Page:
Ordinaries

Ordinaries are simple geometric figures on the shield. The lines are straight and run from edge to edge and/or top to bottom. They are wider than a line or division of the field.

These designs were painted on the field as a means of identification.


Image courtesy Wikipedia


Bar [narrow horizontal division] ~ one who sets the bar of conscience, religion, and honor against angry passions and evil temptations. The quote, ‘raise the bar’, takes on a new meaning.

Barry [horizontally divided into a certain even number of equal parts] ~ one who sets the bar of conscience, religion, and honor against angry passions and evil temptations

Barry Wavy [a barry with wavy edges] ~ troubles keep us in continuous exercise and reminders of providence, as saves in a storm at sea

Barrulet [horizontally divided into ten or any higher even number of equal parts] ~ one who sets the bar of conscience, religion, and honor against angry passions and evil temptations

Bend [slanting bar running from the top left hand corner of the shield to the bottom right edge] ~ defense or protection, a knight’s scarf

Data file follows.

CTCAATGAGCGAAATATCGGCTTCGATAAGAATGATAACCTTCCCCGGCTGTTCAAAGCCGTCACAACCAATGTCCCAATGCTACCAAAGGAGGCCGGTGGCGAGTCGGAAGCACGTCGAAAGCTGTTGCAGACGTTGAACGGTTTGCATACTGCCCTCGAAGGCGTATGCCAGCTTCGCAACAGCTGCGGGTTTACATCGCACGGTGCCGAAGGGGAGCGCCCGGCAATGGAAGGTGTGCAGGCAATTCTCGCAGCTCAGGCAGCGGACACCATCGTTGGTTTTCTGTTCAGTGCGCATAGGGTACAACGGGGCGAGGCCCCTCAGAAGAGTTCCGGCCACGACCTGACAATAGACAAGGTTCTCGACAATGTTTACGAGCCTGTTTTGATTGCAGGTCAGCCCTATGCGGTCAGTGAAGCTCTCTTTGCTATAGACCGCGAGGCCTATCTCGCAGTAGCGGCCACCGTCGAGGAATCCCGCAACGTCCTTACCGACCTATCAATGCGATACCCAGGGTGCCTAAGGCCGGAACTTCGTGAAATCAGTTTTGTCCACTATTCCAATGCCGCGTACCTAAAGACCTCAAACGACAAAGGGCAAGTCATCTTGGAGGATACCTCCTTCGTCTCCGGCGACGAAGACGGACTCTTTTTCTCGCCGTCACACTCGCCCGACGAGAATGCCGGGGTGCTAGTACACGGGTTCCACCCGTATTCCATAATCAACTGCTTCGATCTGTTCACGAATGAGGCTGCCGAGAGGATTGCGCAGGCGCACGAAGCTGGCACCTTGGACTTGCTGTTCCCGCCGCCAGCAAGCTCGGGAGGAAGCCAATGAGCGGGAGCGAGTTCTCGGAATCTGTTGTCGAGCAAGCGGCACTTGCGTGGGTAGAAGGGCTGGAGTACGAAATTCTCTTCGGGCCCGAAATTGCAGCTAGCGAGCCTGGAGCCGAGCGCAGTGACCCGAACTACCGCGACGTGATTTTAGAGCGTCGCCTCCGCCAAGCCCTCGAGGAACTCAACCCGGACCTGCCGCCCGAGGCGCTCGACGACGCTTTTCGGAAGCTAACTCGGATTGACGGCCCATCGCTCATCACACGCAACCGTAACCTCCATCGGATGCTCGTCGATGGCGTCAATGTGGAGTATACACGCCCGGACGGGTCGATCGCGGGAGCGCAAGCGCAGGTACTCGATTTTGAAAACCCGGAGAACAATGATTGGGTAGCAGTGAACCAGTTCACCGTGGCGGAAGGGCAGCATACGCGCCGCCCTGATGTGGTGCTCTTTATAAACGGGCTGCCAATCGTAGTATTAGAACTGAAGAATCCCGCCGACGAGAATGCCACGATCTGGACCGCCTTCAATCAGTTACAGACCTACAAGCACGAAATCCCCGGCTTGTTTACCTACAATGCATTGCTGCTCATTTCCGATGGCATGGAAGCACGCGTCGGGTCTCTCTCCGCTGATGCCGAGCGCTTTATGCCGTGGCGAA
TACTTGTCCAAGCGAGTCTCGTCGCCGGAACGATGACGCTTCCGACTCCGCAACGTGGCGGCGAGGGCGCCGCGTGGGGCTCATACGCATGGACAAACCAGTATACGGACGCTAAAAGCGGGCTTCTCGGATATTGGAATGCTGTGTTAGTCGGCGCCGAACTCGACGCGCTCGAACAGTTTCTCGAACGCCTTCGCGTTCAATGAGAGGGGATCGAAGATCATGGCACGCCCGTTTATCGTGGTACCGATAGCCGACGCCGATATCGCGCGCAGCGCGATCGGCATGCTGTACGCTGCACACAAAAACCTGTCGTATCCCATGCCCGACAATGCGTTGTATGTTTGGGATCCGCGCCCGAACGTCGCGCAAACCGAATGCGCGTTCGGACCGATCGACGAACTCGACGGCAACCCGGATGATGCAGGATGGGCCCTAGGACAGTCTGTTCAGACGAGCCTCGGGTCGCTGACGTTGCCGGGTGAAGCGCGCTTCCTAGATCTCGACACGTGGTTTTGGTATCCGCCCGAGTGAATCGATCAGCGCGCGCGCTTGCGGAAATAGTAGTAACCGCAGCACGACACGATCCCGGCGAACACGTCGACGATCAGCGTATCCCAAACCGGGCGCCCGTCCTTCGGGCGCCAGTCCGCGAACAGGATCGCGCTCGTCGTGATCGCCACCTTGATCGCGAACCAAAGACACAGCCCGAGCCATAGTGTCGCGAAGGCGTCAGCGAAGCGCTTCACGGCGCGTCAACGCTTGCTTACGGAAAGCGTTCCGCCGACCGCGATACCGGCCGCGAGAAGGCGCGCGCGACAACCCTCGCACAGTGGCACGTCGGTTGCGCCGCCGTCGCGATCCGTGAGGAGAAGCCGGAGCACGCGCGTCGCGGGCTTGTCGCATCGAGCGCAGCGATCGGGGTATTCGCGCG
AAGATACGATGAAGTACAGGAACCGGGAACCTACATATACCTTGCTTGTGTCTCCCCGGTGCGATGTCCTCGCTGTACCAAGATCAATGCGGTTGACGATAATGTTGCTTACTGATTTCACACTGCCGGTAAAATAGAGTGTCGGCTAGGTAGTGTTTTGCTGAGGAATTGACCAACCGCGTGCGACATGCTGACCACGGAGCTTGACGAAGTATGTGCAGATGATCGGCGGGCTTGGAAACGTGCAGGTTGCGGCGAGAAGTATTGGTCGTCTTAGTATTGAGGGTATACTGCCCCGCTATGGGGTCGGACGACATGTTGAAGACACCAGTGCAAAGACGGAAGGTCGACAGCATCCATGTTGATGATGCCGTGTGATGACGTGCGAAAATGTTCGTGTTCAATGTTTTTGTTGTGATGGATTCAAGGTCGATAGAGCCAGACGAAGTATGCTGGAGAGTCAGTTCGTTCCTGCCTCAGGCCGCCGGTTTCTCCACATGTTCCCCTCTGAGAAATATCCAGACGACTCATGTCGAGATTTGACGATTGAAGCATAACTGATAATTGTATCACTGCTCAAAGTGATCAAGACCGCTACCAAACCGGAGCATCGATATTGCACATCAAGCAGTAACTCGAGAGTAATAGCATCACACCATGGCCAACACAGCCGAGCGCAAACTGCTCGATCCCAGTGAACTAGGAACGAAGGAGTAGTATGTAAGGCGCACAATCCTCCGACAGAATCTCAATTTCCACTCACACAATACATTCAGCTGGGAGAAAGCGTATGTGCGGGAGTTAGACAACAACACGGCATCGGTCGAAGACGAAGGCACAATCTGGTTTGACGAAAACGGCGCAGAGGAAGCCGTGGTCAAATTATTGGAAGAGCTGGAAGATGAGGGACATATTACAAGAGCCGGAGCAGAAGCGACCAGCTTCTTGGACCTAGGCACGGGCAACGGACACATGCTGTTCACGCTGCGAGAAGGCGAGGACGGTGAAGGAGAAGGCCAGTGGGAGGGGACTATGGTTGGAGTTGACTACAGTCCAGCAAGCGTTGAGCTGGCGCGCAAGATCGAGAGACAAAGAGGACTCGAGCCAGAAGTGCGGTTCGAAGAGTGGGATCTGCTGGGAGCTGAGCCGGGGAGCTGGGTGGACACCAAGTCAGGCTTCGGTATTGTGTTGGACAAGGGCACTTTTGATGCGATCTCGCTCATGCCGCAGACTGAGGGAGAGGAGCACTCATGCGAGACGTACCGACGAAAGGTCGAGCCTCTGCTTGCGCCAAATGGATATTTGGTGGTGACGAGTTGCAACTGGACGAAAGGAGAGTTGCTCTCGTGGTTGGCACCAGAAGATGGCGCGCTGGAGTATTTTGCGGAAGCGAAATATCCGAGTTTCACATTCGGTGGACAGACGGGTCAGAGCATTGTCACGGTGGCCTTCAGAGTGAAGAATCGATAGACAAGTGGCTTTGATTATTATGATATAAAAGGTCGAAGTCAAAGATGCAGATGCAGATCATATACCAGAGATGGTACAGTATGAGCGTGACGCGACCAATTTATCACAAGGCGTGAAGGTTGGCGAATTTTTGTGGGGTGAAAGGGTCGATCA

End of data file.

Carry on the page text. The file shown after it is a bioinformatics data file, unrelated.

Bend Sinister [Battune Sinister] ~ marks a royal descent that is barred by illegitimacy from succession to the throne

Sinister means from the viewers right to left, while dexter means from the viewer’s left to right.

Bendlet [half the width of a bend]

Chevron [French for rafter, a upside down ‘V’] ~ protection, faithful service

Chief [horizontal band across the top of the shield] ~ dominion, authority, wisdom, achievement in battle

Cross [vertical and horizontal lines cross, one of the earliest and noblest of the honorable ordinaries] ~ protection, Christian or Crusader

Fess, Fesse [horizontal band across the middle of the shield, like a military belt or girdle] ~ honor

Pale [a vertical band down the middle] ~ military strength or fortitude

Pall [Y-shape]

Pallet [a thinner pale]

Pile [downward pointing triangle, with its top edge at the top of the shield] ~ construction, building

Pile Quarter ~ a bearing of honor

Saltire [diagonal ‘X’ cross] ~ St. Andrew’s Cross, resolution

Those used less frequently are call sub-ordinaries.


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